When she was a child growing up in Nigeria, Timie Ogunmola's father used to show her black-and-white pictures of his trip to London in 1953 to attend Queen Elizabeth's coronation as an official in what was then his country's colonial administration.
Now a resident of Edinburgh in her 60s, Ogunmola was among thousands of mourners who filed past the queen's coffin this week as it lay at rest in the city's cathedral, eager to pay her respects to a monarch who has been a fixture in her life.
The Commonwealth, a club of 56 countries that evolved out of the British Empire after World War Two and which presents itself as a partnership of equals, mattered hugely to the late queen, who as its head made numerous visits to member states and cultivated friendly ties with their leaders.
Her dedication and longevity meant that many Commonwealth citizens, like Ogunmola, grew up seeing her and felt genuine warmth towards her, a reservoir of goodwill that gave meaning to the organisation.
Her presence at Commonwealth events attracted heads of state and government, giving it diplomatic clout.
Now that she is gone, the baton passes to her son King Charles, as she had hoped and as was agreed by Commonwealth leaders in 2018, but stepping into her shoes will not be straightforward for the new monarch, who is far less popular.
Some Caribbean ministers have questioned why he should succeed her as head of the Commonwealth, noting the British monarch is not automatically its figurehead and suggesting that this was redolent of the days of Empire when British colonies were expected to transfer allegiance from one monarch to the next.
The question of colonial legacies, hotly debated in the Caribbean and among some sections of British society, is an underlying tension in the Commonwealth, some observers say.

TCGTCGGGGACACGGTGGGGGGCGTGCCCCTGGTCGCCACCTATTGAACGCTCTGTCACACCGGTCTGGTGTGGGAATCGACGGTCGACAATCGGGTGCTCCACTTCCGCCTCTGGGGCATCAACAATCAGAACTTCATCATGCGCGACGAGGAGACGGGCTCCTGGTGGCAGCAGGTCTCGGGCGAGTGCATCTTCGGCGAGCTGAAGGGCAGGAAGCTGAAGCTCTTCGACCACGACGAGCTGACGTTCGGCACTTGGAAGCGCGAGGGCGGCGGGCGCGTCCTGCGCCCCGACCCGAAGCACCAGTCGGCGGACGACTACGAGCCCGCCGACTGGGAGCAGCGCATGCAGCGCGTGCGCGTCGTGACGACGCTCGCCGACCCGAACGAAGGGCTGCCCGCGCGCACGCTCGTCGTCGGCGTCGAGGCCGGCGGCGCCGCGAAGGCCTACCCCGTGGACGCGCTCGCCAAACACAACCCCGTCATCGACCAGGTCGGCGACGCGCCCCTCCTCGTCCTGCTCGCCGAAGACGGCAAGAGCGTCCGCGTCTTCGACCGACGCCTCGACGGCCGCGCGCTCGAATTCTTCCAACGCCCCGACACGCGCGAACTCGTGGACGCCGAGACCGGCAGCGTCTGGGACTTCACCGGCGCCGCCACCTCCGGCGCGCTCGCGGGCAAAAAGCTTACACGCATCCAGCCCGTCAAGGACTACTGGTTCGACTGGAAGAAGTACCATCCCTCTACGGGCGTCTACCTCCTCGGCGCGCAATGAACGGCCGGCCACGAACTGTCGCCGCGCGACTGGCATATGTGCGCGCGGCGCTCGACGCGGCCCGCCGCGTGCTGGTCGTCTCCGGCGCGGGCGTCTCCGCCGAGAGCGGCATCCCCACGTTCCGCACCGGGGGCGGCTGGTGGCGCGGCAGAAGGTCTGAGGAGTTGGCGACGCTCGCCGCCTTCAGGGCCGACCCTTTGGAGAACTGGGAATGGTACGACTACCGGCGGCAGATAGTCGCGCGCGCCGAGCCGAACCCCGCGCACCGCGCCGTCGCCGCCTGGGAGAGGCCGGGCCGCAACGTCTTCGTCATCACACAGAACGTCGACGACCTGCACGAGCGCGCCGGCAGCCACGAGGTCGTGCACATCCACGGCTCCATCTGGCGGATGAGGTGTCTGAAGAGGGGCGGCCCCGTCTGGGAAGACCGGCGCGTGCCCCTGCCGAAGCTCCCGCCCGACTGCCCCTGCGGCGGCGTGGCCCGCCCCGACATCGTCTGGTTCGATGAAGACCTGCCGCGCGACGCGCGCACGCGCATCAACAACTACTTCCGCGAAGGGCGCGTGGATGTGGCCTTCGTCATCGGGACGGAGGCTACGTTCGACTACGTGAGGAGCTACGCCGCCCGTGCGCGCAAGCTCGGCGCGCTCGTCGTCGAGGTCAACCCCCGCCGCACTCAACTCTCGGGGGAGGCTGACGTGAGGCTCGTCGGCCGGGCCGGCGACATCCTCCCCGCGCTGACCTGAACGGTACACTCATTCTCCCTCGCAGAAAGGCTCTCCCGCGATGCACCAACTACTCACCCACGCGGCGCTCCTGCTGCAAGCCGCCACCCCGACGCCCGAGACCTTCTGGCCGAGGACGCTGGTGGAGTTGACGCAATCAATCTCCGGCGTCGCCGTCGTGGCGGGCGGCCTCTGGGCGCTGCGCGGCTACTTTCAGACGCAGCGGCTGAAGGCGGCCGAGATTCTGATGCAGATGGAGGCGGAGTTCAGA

“Yes, the queen is a powerful symbol,” said Nicole Aljoe, a professor of English and Africana Studies at Northeastern University in Boston in the United States.
“She's also a powerful symbol not only of the good stuff but also of the very negative outcomes that have occurred because of Empire,” said Aljoe, who was born in Jamaica.
Some voices within the Commonwealth have called for a reckoning with that history, and Charles surprised many at its most recent summit of heads of state and government, in Rwanda in June, by raising the issue of slavery.
“I want to acknowledge that the roots of our contemporary association run deep into the most painful period of our history,” he said, expressing personal sorrow at the pain caused by the slave trade.
Charles said the time had come for the Commonwealth to have a conversation about slavery, but neither he nor anyone else has explained how that would work, what it would seek to achieve and whether it would tackle the question of reparations.
Calls for Britain to pay reparations for its role in the slave trade have grown louder in recent years, especially in the Caribbean, and some say the Commonwealth could be a useful forum in which to thrash out the highly divisive issue.
“Just because people are scared about where a debate will end up does not mean that we shouldn't engage in it,” said Valerie Amos, a British ex-minister and diplomat, now head of an Oxford college, who was born in Guyana, a Commonwealth member.
So far, however, there is no sign that the organisation is gearing up for a structured and substantive dialogue about these issues.
In an interview with Reuters, Commonwealth Secretary-General Patricia Scotland emphasised the club's appeal beyond the circle of former British colonies, pointing out that new entrants Togo and Gabon had been French colonies.
“There are more countries applying even now, so I think she (the queen) has left our Commonwealth in robust good health,” said Scotland.
The organisation tends to put forward its work on issues such as trade, climate change and human rights, but critics say it struggles to make much of an impact in those areas as other international bodies have more specific powers and mandates.
Some observers warn that, without the queen to provide focus and unity, the Commonwealth risks fading into irrelevance unless it shows it can improve its citizens' lives.
Amos said she saw it as a positive thing to have a club where leaders and citizens from disparate countries, large or small, rich or poor, could meet and talk on an equal footing.
“But the Commonwealth will have to evolve around that agenda and have some clarity about exactly what contribution it can make to people going forward,” she said.